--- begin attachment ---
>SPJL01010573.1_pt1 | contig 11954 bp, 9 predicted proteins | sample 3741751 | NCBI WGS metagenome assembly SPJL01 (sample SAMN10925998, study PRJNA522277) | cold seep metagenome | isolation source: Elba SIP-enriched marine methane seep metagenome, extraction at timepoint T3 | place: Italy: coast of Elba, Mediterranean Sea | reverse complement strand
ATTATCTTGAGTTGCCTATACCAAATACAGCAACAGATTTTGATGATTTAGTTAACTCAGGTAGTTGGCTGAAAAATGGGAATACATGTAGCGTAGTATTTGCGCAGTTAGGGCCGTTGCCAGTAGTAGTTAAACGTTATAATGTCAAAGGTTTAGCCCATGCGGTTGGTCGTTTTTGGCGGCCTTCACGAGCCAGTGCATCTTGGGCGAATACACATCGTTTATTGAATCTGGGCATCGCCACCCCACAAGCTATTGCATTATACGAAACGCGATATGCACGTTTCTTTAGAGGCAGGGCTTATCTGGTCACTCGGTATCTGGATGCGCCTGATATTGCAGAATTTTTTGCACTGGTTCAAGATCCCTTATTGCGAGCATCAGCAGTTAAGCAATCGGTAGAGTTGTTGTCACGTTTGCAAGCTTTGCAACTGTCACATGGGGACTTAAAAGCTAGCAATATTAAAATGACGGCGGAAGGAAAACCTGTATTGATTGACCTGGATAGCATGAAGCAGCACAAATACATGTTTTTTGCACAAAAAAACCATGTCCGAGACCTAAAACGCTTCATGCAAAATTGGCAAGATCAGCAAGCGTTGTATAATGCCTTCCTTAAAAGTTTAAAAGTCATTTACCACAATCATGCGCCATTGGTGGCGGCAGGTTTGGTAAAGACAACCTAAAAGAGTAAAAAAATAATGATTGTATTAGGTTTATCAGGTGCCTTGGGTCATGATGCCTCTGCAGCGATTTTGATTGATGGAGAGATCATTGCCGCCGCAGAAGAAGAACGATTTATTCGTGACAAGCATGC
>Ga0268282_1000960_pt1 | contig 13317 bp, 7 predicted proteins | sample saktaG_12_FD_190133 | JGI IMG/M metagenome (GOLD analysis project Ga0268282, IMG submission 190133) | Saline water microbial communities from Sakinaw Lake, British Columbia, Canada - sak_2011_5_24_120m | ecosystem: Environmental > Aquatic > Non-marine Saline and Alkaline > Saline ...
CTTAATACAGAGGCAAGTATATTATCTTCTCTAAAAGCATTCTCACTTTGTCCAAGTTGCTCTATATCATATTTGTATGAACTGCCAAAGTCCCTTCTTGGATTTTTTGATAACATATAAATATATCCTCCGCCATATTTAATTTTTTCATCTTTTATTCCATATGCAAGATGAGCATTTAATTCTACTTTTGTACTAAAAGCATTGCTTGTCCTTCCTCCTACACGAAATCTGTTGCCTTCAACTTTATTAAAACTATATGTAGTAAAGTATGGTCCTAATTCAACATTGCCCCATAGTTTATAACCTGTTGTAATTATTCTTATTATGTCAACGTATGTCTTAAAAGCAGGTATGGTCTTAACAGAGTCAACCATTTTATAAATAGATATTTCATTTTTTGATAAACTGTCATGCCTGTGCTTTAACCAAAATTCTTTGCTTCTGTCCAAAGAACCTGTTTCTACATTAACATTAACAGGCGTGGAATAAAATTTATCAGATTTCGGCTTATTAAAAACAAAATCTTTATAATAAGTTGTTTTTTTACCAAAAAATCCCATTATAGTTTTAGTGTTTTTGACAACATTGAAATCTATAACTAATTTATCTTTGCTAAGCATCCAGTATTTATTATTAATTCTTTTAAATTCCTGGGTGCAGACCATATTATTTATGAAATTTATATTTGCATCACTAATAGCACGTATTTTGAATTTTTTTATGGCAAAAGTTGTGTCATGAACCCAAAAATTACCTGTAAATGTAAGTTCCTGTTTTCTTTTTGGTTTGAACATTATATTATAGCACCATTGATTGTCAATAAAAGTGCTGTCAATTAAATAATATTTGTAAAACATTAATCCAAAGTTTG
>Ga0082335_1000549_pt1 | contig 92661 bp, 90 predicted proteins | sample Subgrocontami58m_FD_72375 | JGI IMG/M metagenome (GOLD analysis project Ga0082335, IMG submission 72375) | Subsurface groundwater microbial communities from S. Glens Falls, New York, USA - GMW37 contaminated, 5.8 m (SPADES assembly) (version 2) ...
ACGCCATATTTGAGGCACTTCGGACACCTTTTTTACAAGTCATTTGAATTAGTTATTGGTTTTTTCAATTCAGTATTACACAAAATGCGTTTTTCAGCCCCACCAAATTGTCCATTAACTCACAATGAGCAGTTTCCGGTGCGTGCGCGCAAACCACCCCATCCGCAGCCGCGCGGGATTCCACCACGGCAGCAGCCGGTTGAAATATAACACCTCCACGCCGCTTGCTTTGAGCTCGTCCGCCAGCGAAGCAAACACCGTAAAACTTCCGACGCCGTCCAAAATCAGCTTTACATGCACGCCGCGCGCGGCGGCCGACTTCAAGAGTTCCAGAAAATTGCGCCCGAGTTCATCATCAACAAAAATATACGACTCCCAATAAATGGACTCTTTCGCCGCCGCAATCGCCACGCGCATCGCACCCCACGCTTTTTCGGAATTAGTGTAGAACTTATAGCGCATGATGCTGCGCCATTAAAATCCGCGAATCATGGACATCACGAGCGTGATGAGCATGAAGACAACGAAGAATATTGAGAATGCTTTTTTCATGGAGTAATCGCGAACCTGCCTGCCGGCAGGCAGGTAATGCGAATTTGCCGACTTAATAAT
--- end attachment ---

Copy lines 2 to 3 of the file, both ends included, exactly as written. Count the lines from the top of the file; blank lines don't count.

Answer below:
ATTATCTTGAGTTGCCTATACCAAATACAGCAACAGATTTTGATGATTTAGTTAACTCAGGTAGTTGGCTGAAAAATGGGAATACATGTAGCGTAGTATTTGCGCAGTTAGGGCCGTTGCCAGTAGTAGTTAAACGTTATAATGTCAAAGGTTTAGCCCATGCGGTTGGTCGTTTTTGGCGGCCTTCACGAGCCAGTGCATCTTGGGCGAATACACATCGTTTATTGAATCTGGGCATCGCCACCCCACAAGCTATTGCATTATACGAAACGCGATATGCACGTTTCTTTAGAGGCAGGGCTTATCTGGTCACTCGGTATCTGGATGCGCCTGATATTGCAGAATTTTTTGCACTGGTTCAAGATCCCTTATTGCGAGCATCAGCAGTTAAGCAATCGGTAGAGTTGTTGTCACGTTTGCAAGCTTTGCAACTGTCACATGGGGACTTAAAAGCTAGCAATATTAAAATGACGGCGGAAGGAAAACCTGTATTGATTGACCTGGATAGCATGAAGCAGCACAAATACATGTTTTTTGCACAAAAAAACCATGTCCGAGACCTAAAACGCTTCATGCAAAATTGGCAAGATCAGCAAGCGTTGTATAATGCCTTCCTTAAAAGTTTAAAAGTCATTTACCACAATCATGCGCCATTGGTGGCGGCAGGTTTGGTAAAGACAACCTAAAAGAGTAAAAAAATAATGATTGTATTAGGTTTATCAGGTGCCTTGGGTCATGATGCCTCTGCAGCGATTTTGATTGATGGAGAGATCATTGCCGCCGCAGAAGAAGAACGATTTATTCGTGACAAGCATGC
>Ga0268282_1000960_pt1 | contig 13317 bp, 7 predicted proteins | sample saktaG_12_FD_190133 | JGI IMG/M metagenome (GOLD analysis project Ga0268282, IMG submission 190133) | Saline water microbial communities from Sakinaw Lake, British Columbia, Canada - sak_2011_5_24_120m | ecosystem: Environmental > Aquatic > Non-marine Saline and Alkaline > Saline ...